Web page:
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With stunning national parks such as Grand Teton and Yellowstone and very few people, Wyoming is a state for those who love nature and don’t mind peace and tranquility. The state’s communities are small, but contain plenty of employment opportunity and are always a short distance away from outdoor bliss. Read up on our picks for Wyoming’s five best cities for more info.

1. Sheridan

Sheridan, a historic western town, is Wyoming’s best city to live in. The city’s proximity to stunning mountain ranges, popular rodeos, and many historic buildings make it a tourist hotspot. Sheridan’s strong economy is focused on energy, health care, and education.

2. Laramie

Ranking second is Laramie, a city of 30,000 nestled within two mountain ranges in Albany County. The city is home to three institutes of higher learning, including the University of Wyoming, which are principal employers in the community.

3. Cheyenne

#3 Cheyenne is Wyoming’s capital and largest city. The scenic city offers plenty of opportunities for outdoor recreation and is home to the Greater Cheyenne Greenway, a wide concrete, car-free path that connects many of the city’s communities and parks.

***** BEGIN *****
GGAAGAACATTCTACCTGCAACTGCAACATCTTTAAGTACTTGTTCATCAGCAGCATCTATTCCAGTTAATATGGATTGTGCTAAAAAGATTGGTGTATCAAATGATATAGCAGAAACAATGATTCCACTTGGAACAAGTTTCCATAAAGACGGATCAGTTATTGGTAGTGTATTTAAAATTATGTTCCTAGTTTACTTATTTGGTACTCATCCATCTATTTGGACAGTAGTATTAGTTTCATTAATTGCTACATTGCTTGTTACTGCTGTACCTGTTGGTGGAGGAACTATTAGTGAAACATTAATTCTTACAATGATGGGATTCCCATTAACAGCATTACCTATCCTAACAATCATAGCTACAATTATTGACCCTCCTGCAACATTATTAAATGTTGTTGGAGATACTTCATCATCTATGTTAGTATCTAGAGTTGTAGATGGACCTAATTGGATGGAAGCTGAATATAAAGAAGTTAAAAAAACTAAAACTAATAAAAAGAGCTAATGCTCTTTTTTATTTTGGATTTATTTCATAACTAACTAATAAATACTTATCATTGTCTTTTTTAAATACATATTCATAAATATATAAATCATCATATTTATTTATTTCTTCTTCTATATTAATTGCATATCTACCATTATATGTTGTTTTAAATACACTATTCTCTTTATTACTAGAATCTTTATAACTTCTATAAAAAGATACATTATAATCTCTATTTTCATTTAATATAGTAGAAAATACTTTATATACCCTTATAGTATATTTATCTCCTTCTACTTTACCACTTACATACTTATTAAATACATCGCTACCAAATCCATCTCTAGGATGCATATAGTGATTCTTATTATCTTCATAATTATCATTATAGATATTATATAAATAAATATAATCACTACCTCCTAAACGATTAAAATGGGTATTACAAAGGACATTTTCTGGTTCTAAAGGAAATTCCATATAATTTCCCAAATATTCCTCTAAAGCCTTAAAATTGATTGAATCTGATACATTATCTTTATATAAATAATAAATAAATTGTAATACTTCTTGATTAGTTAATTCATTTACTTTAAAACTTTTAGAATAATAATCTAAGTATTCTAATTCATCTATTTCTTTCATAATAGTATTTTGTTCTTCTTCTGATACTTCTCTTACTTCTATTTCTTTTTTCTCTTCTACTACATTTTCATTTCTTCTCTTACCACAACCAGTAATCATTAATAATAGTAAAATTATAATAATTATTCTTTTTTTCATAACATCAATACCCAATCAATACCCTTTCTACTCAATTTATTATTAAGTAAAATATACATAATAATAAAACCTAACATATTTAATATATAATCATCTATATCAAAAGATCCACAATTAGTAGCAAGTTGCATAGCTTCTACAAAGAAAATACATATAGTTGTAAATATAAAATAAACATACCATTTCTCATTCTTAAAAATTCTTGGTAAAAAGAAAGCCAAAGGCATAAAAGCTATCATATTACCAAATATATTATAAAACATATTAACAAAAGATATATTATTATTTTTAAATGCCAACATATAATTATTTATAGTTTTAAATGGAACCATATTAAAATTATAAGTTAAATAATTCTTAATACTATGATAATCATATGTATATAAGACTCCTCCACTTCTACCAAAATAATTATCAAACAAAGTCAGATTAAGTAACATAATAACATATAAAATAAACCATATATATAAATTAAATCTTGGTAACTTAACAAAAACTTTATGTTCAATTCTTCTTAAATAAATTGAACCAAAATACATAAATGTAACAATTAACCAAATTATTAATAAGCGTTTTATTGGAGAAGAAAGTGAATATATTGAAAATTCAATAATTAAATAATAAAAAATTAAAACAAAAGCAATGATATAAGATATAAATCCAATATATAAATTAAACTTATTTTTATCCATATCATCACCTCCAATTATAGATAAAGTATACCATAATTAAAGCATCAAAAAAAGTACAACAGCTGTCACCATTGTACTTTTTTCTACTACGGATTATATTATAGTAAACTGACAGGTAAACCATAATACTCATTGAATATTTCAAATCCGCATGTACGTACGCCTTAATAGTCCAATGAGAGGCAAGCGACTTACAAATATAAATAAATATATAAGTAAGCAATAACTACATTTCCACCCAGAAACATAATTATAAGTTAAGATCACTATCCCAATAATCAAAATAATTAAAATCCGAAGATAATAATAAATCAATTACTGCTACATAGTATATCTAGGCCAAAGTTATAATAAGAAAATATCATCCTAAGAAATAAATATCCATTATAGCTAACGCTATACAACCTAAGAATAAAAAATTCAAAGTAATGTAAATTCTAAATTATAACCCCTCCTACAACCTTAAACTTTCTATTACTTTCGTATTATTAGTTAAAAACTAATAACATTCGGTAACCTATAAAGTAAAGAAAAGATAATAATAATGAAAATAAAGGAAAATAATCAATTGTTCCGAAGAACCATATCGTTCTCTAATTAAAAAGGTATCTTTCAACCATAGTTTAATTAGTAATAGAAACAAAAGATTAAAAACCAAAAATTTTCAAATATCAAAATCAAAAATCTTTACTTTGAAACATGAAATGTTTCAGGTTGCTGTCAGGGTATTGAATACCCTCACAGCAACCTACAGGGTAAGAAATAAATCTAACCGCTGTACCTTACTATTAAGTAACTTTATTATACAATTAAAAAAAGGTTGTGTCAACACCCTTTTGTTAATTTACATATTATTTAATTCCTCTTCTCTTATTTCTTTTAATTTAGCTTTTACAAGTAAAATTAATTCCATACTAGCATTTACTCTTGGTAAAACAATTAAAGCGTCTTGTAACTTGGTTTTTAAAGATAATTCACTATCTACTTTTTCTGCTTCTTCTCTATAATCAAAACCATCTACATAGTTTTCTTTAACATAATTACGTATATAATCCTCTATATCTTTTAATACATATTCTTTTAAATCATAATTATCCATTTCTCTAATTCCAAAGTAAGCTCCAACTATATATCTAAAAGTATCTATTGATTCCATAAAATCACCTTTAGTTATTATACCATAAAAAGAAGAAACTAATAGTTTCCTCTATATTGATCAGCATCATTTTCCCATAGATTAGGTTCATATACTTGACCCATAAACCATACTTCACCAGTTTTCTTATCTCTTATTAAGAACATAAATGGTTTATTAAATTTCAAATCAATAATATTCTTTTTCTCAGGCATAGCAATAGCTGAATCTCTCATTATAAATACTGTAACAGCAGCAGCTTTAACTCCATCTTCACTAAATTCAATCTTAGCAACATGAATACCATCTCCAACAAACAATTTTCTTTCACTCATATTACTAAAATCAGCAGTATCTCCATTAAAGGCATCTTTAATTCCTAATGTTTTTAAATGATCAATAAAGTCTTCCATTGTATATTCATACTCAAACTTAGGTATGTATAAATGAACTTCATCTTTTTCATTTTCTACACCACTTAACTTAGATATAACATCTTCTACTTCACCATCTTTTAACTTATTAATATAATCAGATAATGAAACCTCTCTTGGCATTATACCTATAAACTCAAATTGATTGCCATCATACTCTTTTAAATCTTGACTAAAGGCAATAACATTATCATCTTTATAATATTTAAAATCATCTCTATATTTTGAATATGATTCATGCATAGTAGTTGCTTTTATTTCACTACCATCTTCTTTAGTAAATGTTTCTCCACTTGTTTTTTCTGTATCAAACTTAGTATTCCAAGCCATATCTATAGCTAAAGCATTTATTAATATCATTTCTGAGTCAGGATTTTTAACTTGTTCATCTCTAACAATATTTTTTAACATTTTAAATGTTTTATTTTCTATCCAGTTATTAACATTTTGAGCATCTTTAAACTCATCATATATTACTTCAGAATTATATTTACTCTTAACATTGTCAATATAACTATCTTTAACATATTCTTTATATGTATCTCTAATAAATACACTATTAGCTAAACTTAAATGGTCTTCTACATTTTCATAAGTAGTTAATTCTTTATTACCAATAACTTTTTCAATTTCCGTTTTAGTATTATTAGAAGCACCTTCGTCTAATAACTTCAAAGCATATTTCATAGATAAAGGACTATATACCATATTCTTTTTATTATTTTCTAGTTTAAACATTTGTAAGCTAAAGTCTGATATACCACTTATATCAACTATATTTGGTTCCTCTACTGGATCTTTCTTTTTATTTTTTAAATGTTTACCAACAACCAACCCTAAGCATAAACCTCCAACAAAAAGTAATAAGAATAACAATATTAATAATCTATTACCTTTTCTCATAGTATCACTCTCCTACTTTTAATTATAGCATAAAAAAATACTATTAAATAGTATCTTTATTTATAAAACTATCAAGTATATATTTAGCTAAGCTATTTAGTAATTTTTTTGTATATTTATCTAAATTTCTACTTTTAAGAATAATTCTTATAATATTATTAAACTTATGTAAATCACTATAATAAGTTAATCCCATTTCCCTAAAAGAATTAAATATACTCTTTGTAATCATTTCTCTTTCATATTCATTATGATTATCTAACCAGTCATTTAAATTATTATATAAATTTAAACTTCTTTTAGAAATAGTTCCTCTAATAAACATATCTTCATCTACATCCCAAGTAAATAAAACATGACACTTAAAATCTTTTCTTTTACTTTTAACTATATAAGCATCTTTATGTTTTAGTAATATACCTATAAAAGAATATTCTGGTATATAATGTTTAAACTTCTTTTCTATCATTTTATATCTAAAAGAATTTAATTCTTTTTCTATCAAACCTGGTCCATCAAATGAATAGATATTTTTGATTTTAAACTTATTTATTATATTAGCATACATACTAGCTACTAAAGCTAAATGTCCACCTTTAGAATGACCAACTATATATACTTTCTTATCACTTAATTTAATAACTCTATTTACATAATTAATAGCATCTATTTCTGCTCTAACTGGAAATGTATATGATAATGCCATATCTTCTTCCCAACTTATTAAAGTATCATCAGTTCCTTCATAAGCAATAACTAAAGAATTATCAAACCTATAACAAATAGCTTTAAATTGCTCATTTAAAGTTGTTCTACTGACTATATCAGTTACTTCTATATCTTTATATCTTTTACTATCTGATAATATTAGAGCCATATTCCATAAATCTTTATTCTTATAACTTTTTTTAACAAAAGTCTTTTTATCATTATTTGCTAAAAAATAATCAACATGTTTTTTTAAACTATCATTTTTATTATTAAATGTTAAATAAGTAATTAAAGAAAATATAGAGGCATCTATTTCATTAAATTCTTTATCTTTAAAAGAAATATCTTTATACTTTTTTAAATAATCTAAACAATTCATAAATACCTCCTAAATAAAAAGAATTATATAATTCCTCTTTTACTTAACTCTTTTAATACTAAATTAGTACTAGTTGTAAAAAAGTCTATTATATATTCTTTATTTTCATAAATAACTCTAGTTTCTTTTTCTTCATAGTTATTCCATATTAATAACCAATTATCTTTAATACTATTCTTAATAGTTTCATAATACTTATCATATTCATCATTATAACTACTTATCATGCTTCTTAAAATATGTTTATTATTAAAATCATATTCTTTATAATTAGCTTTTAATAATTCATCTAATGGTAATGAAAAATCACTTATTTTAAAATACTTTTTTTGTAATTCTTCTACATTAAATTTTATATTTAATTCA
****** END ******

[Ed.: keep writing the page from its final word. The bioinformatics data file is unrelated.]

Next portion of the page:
4. Casper

Located along the North Platte River and the foothills of several mountains is Casper, our choice for Wyoming’s #4 most liveable city. The city has a storied history as an oil boomtown and remains a great place to raise a family.

5. Rock Springs

Closing out Wyoming’s top five is Rock Springs, a small city with a storied coal mine past that celebrates its colorful history with a variety of festivals and events throughout the year.

Best Cities to Live in Wyoming

RankCity
1Sheridan
2Laramie
3Cheyenne
4Casper
5Rock Springs
6Gillette

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Best Cities to Live Wyoming 2019 badge

Methodology

We ranked a total of 2,509 qualified cities (those with populations above 25,000 and enough data for analysis) by five factors: employment (number of establishments, median earnings); housing (owner-occupied housing with a mortgage, monthly housing costs); quality of life (work commute, poverty levels); education (percentage with a bachelor’s degree or higher); and health (obesity ratios).